3. Learned Counsel for the appellant had urged before us that the conviction of the appellant is vitiated on three grounds.
4. Firstly, it is urged that there was no evidence whatsoever to hold that the gold seized from the person of the appellant was 'liable to confiscation' as contemplated by Section 111 of the Act. It is contended that the only category in which the gold under consideration B could fall is Section 111(d) which describes it as of 'any goods which are imported or attempted to be imported or are brought within the Indian Customs waters for the purpose of being imported, contrary to any prohibition imposed by or under this Act or any other law for the time being in force'.
5. It was urged that, as restrictions on the import of gold were only imposed in 1948, there should have been some evidence to show when it was brought into India. Apart from other reasons given below, we think that this argument overlooks that an offence under Section 135(1)(b) is punishable if the offender 'acquires possession of or is in any way concerned in carrying removing, depositing, harbouring, keeping, concealing, selling or purchasing or in any other manner dealing with any goods which he knows or has reason to believe are liable to confiscation under Section 111'.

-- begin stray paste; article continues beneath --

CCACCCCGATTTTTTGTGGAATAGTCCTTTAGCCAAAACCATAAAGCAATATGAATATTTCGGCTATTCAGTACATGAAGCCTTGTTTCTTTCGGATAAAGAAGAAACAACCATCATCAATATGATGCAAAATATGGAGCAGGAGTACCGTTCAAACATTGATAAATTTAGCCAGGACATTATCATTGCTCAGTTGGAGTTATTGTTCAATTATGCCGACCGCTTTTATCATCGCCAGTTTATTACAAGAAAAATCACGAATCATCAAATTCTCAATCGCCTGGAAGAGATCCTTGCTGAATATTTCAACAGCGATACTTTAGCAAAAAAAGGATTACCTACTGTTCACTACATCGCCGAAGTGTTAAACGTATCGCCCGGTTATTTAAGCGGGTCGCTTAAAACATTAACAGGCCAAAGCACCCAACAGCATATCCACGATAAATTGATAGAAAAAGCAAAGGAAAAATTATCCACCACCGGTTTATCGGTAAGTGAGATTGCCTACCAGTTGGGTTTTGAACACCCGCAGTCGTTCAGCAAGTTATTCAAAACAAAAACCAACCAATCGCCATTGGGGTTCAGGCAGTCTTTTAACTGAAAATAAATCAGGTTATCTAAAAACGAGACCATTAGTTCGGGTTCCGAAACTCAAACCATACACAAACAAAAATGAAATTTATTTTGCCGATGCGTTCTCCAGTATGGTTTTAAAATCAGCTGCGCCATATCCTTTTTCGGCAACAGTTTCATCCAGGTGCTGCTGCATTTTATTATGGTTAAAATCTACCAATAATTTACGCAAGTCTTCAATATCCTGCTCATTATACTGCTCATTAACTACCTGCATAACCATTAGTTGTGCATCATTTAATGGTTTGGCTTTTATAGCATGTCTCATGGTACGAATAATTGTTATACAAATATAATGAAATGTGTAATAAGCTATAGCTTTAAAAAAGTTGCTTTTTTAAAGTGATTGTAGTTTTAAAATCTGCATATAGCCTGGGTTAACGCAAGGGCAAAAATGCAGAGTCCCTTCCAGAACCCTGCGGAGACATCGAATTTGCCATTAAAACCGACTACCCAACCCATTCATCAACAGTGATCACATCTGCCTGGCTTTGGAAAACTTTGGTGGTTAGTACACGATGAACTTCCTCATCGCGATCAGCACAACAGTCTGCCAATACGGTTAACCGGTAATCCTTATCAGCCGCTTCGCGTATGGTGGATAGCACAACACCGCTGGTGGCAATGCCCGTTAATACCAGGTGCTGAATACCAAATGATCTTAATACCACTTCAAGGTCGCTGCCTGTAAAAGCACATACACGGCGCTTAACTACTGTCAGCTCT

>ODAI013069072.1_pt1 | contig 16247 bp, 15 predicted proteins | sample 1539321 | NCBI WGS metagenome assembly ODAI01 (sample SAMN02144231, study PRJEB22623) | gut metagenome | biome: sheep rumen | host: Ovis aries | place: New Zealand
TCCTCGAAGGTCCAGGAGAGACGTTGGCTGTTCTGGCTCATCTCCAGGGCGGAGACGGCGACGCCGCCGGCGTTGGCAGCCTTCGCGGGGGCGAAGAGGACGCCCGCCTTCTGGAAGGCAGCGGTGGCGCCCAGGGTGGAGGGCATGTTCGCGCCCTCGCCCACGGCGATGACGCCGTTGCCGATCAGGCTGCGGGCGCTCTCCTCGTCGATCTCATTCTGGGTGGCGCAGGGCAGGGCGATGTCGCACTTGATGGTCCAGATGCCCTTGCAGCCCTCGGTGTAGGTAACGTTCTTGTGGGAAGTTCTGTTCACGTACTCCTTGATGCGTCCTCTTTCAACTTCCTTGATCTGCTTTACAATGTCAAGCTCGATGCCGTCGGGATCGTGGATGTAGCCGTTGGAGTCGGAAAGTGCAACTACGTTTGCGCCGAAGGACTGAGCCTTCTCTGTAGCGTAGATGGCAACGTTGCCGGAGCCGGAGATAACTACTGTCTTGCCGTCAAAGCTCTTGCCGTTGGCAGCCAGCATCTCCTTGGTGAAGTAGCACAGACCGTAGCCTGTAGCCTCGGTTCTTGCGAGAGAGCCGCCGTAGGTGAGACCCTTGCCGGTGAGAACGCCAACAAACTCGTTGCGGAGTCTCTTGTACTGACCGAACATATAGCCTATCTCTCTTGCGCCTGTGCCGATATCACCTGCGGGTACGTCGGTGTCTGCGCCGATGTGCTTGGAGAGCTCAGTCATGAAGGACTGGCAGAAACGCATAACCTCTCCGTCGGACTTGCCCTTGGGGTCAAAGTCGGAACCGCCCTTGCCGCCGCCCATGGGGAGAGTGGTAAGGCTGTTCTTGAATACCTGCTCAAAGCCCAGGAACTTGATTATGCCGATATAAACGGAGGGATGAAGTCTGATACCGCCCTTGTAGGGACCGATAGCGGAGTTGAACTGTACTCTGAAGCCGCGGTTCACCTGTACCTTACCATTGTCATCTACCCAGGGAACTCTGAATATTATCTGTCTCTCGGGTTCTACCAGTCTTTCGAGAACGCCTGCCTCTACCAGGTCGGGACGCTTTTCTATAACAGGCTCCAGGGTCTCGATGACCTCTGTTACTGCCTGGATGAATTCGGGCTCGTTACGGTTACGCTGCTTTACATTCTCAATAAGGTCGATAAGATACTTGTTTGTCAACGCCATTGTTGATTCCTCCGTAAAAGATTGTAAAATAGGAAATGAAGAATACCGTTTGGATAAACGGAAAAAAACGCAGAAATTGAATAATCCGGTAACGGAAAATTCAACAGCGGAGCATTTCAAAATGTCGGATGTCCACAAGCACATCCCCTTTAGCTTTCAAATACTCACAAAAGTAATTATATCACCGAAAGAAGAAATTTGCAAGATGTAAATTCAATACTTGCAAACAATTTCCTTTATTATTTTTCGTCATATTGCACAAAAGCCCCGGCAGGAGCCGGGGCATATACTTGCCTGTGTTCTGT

6. Secondly, it is contended that the High Court had wrongly used Section 123 of the Act so as to wrongly place the burden of proof on the appellant when this provision did not apply. This Section reads as follows:
(1) Where any goods to which this section applies are seized under this Act in the reasonable belief that they are smuggled goods, the burden of proving that they are not smuggled goods shall be....
(a) in a case where such seizure is made from the possession of any person....
(i) on the person from whose possession the goods were seized; and